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Home > Media Room > Articles by supporters

Fund children, not schools

23 September 2008
By Gurcharan Das

Indians know very little about Scandinavia–the four nations of Sweden, Norway, Denmark, and Finland in northern Europe. Some Indian males fantasize about glamorous Swedish blondes. Others lust over the latest Nokia phone from Finland. Geography enthusiasts know it as the place where the sun never sets in the summer. Old liberals like me remember Scandinavia for its over-regulated, over-taxed, bureaucratic economies that drove away the great film maker, Ingmar Bergman, and the tennis legend, Bjorn Borg.

All this changed, however, after their economic reforms. Scandinavia now combines the best in socialism and capitalism. It has the most caring societies–providing cradle to grave security for their citizens—which are now also amongst the best places to do business. It takes only a day to start a business and a day to close it. You can hire and fire workers with ease. They have cut red tape ruthlessly, almost wiping out bureaucratic corruption. And so Scandinavia is today the envy of the world, with the highest living standards combined with the most caring governments.

The most striking lesson for India is from Sweden’s education reforms in the early 1990s. They decentralized the system–shifting control of schools from the centre to the municipalities—and gave parents a choice to send their children to state or private schools (but paid by the state with a voucher). As a result, many innovative, for-profit schools have opened up, who compete for the vouchers. The number of students in private schools has gone up ten fold, from less than one to over ten percent.

One of the most successful is a chain of 30 private schools, which encourages children to learn in small groups and lets them progress at their own speed. Children spend 15 minutes each week with a tutor, reviewing last week’s progress, and agreeing to next week’s goals. This information goes up on the website for parents’ review. Successful teachers earn bonuses based on the children’s performance. 90% of the parents stated in a recent survey that “school choice” and competition have improved the overall quality of education. The poorest are the happiest for their children can now go to the best schools for free. The ability to exit a bad school gives a poor child the same chance as a rich one to rise in the world.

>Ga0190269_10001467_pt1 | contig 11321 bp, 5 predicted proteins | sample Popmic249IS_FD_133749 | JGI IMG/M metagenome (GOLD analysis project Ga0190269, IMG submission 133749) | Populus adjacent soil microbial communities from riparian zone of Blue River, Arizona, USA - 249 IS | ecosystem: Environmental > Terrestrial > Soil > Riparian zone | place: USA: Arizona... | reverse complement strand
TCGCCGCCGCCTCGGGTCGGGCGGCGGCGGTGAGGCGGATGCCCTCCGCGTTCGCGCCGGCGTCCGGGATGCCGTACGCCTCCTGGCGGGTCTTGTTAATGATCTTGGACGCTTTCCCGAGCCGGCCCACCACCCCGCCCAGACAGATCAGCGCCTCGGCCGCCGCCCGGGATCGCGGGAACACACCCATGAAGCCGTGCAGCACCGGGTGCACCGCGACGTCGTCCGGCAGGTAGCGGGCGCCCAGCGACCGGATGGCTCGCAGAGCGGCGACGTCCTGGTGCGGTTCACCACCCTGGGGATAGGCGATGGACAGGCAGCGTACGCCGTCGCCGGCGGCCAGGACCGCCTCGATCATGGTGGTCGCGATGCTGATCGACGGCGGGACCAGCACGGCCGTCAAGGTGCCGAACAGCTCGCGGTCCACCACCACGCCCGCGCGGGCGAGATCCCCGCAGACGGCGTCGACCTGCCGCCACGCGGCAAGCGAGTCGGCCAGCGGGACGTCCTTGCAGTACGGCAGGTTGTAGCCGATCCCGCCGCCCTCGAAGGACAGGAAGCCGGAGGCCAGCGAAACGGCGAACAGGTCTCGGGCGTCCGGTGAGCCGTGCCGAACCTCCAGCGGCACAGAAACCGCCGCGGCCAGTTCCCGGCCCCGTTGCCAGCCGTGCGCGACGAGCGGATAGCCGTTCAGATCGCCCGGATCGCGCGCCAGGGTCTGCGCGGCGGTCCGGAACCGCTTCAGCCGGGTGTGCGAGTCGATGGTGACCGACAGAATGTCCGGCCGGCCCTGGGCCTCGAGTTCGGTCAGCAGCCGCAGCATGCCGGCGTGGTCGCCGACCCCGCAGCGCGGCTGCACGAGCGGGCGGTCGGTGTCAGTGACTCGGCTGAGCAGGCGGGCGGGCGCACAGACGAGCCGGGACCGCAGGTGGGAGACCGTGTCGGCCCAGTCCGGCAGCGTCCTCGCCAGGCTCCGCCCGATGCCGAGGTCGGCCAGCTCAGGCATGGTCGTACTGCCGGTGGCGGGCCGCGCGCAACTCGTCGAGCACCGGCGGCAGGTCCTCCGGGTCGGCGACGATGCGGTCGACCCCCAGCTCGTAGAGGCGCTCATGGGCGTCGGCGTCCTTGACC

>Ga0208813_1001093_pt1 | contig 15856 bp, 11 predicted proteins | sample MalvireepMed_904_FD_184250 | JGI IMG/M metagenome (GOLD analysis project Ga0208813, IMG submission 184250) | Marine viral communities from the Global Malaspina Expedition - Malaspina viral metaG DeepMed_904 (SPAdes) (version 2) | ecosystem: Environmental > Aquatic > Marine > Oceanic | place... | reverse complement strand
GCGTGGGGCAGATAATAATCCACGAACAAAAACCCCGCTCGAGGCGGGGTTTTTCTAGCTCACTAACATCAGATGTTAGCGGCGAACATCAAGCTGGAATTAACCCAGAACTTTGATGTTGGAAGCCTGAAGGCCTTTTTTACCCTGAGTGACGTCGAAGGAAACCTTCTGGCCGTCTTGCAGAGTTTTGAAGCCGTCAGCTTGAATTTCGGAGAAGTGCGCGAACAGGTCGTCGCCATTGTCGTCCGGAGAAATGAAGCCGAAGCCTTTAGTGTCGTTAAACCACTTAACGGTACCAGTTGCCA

Sweden’s school model is made for India, where government schools have failed, teacher absenteeism is rampant, and there is no accountability to parents or the community. As a result even the poor are withdrawing their kids from state schools and putting them into cheap private schools (that charge Rs 100-200 per month). If any politician in India were to advocate Sweden’s model–fund children, don’t fund schools—poor parents would be so grateful that the politician would never lose his seat. The poorest child would have the same opportunity as a middle class one, and government schools would improve because teachers’ salaries would be paid by parents’ vouchers. It would be a Diwali everyday!

In Sweden, the Left’s initial hostility has also diminished. Social Democrat politicians do not dare criticise what is popular with voters. Teachers are happier as they have more opportunities to change schools. Government’s budgets have not been hurt by having to finance children in private schools because municipalities have managed to close or cut expenses of the lower performing government schools.

Sweden’s school reforms are a good example of what is attractive about the Scandinavian model. Unlike India, it is not riddled with red tape, nor is it hostile to private enterprise. Yet, it gives the state an important role in setting a socially responsible context within which private enterprise flourishes. In the case of schooling, the Swedish government provides the resources and sets some basic guidelines — and then lets the private sector go to work. It is the perfect public-private partnership.

Read the report on The Times of India



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